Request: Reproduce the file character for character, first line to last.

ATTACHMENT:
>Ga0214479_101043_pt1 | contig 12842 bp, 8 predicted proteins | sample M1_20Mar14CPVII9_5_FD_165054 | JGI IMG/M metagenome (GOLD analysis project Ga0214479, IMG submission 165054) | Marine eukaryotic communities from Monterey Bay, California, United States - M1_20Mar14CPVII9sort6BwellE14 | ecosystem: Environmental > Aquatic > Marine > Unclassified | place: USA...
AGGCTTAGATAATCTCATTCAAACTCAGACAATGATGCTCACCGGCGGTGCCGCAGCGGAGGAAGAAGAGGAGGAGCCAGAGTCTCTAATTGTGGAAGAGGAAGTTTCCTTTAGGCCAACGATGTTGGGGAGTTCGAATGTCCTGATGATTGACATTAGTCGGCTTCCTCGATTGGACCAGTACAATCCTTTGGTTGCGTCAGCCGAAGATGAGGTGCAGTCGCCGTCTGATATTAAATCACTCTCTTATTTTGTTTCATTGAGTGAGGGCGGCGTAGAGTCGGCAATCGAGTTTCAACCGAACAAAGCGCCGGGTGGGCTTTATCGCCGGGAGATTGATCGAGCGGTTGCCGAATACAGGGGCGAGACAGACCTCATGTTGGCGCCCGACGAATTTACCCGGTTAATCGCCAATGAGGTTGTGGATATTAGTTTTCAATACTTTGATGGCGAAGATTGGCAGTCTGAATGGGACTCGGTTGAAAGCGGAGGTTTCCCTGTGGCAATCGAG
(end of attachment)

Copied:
>Ga0214479_101043_pt1 | contig 12842 bp, 8 predicted proteins | sample M1_20Mar14CPVII9_5_FD_165054 | JGI IMG/M metagenome (GOLD analysis project Ga0214479, IMG submission 165054) | Marine eukaryotic communities from Monterey Bay, California, United States - M1_20Mar14CPVII9sort6BwellE14 | ecosystem: Environmental > Aquatic > Marine > Unclassified | place: USA...
AGGCTTAGATAATCTCATTCAAACTCAGACAATGATGCTCACCGGCGGTGCCGCAGCGGAGGAAGAAGAGGAGGAGCCAGAGTCTCTAATTGTGGAAGAGGAAGTTTCCTTTAGGCCAACGATGTTGGGGAGTTCGAATGTCCTGATGATTGACATTAGTCGGCTTCCTCGATTGGACCAGTACAATCCTTTGGTTGCGTCAGCCGAAGATGAGGTGCAGTCGCCGTCTGATATTAAATCACTCTCTTATTTTGTTTCATTGAGTGAGGGCGGCGTAGAGTCGGCAATCGAGTTTCAACCGAACAAAGCGCCGGGTGGGCTTTATCGCCGGGAGATTGATCGAGCGGTTGCCGAATACAGGGGCGAGACAGACCTCATGTTGGCGCCCGACGAATTTACCCGGTTAATCGCCAATGAGGTTGTGGATATTAGTTTTCAATACTTTGATGGCGAAGATTGGCAGTCTGAATGGGACTCGGTTGAAAGCGGAGGTTTCCCTGTGGCAATCGAG